While most convertibles in this list are laptops with a 360-degrees convertible screen, there are also a few devices that are primarily tablets and work as laptops when hooked up to their docking stations or keyboard folios, like the Microsoft Surface Pros and the Asus Transformer 3s mention in the previous section. Those are not the only ones though, there are also a couple of other good options that we’ll mention below. Just keep in mind that these are highly portable and great for inking, taking notes or drawing with compatible pens, but lack the IO, the battery life and the versatility provided by other form-factors.
The HP Spectre X2 is my favorite of this bunch and you’ll find out why from our review. This one gets the specs and the performances in a really beautiful aluminum body. It includes a 12-inch screen with an active digitizer, Skylake Core m hardware, a 42 Wh battery, a good keyboard dock with backlit keys and decent IO. It also weighs around 2.7 lbs with the dock.
The higher specked versions are rather expensive ($800 and up), but a Core m3 model with 4 GB of RAM and 128 GB of SSD storage goes for under $600 these days (you’ll find out where from here). The keyboard dock in included on all models, while a pen is included on certain configurations, but the device is going to work with most pens so there’s no specific need to buy the HP one.
The Spectre X2 is my favorite option in this category of 2-in-1s
Another interesting option is the Samsung Galaxy Tab Pro S. This one is very slim and light (1.72 lbs for the slate, 2.35 for the slate and keyboard), is built on Core m hardware, gets a 12-inch AMOLED display and a 40 Wh battery. The build quality is OK, despite the back being made from plastic. This device only gets a single USB Type-C port though, unlike the Spectre which gets two.
One other particular inconvenience of the Tab Pro S is the lack of a kickstand, which means you’ll either have to hold it, or use it with the keyboard folio that only allows fixed screen inclination. Another is the fact that it’s not going to work with any styluses. Samsung promised a compatible Pen a while ago, which it’s not yet available, so in the meantime you can get something like the Bambook Fineline 2 stylus. Besides these, the keyboard is rather flimsy and feels a bit cheap, so using it on your lap is going to be uncomfortable.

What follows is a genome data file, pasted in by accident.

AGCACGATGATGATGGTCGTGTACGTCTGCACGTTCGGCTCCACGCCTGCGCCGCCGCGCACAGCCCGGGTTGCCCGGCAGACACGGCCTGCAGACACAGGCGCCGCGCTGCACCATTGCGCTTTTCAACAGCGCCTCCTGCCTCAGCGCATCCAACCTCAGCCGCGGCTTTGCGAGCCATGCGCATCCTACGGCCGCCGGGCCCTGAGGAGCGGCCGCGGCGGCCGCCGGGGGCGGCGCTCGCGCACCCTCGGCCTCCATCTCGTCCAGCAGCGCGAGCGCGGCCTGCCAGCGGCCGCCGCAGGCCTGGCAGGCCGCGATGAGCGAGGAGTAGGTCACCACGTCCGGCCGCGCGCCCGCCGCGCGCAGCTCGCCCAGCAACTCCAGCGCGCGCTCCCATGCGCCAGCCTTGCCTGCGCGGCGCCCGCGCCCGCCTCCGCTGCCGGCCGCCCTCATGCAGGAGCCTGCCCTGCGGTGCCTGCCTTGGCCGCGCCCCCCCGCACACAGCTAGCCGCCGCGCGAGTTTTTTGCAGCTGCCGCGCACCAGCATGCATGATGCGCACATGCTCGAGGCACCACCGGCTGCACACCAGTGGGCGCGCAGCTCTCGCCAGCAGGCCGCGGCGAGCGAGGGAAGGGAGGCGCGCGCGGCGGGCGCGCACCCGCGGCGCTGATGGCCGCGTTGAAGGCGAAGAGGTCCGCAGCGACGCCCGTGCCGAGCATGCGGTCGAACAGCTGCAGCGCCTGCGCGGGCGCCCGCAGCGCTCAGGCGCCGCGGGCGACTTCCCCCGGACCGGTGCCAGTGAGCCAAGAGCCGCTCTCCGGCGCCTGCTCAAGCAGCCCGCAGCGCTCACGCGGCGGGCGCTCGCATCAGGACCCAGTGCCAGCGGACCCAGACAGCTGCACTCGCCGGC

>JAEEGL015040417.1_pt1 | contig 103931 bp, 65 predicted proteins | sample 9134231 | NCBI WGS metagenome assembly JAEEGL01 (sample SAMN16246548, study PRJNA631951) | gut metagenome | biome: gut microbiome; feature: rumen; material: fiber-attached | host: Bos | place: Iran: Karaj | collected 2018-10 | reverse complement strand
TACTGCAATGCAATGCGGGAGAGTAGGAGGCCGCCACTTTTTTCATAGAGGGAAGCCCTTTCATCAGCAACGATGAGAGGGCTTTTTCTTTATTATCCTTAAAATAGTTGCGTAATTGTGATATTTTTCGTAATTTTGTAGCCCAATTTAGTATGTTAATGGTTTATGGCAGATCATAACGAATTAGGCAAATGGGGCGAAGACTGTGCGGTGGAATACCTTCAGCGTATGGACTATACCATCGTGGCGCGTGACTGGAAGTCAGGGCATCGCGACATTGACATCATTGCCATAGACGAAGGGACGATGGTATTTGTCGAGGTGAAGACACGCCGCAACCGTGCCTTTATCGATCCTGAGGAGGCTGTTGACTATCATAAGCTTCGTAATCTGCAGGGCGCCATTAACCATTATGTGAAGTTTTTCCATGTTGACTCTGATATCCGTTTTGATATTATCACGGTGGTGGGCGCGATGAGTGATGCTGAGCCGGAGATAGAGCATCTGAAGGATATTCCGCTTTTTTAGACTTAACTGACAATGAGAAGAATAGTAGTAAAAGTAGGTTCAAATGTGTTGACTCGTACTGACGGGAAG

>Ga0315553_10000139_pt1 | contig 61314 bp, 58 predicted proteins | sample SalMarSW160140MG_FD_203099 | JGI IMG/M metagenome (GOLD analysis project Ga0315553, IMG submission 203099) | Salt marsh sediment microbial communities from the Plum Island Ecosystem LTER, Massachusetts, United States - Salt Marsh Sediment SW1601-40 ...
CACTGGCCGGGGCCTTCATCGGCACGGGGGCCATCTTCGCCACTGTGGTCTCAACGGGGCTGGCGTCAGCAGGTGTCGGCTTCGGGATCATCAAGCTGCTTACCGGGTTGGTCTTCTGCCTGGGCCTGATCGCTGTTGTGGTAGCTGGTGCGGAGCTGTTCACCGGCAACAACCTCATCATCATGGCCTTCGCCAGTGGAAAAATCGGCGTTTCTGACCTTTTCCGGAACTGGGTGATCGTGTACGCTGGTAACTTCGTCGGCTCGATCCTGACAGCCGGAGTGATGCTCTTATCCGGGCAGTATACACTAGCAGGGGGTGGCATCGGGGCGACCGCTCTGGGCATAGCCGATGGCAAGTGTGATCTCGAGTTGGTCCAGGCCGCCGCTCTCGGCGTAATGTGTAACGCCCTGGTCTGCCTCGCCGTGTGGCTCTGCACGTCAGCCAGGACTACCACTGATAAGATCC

Despite its inconveniences, the Tab Pro S is overall a highly portable slate that offers good performance and an unique screen. The $900 price of the base configuration is hard to swallow, but you will find this one cheaper online.
The Samsung Tab Pro S has it peculiarities, but it’s otherwise an unique Windows slate
The Dell Latitude 13 7000 is a 13-inch business detachable also built on a fanless Core M platform.
The stand-alone slate weighs 1.9 lbs and includes a 13.3 inch FHD IPS touchscreen with support for Wacom pens, although a pen is not included in the pack. A keyboard dock is though, and when latched together the two parts make up for 3.7 lbs laptop. Part of the weight is due to the extra 20Wh battery inside the dock, on top of the 30 Wh one tucked inside the tablet itself.
Dell markets this device primarily for corporate users and thus it offers vPro enabled configurations and a large suite of compatible accessories. Despte all these, the Latitude 13 7000 is not that expensive, as the base version with a Core m5 processor has an MSRP of $599.
Dell’s Latitude 7000 is marketed as a business 2-in-1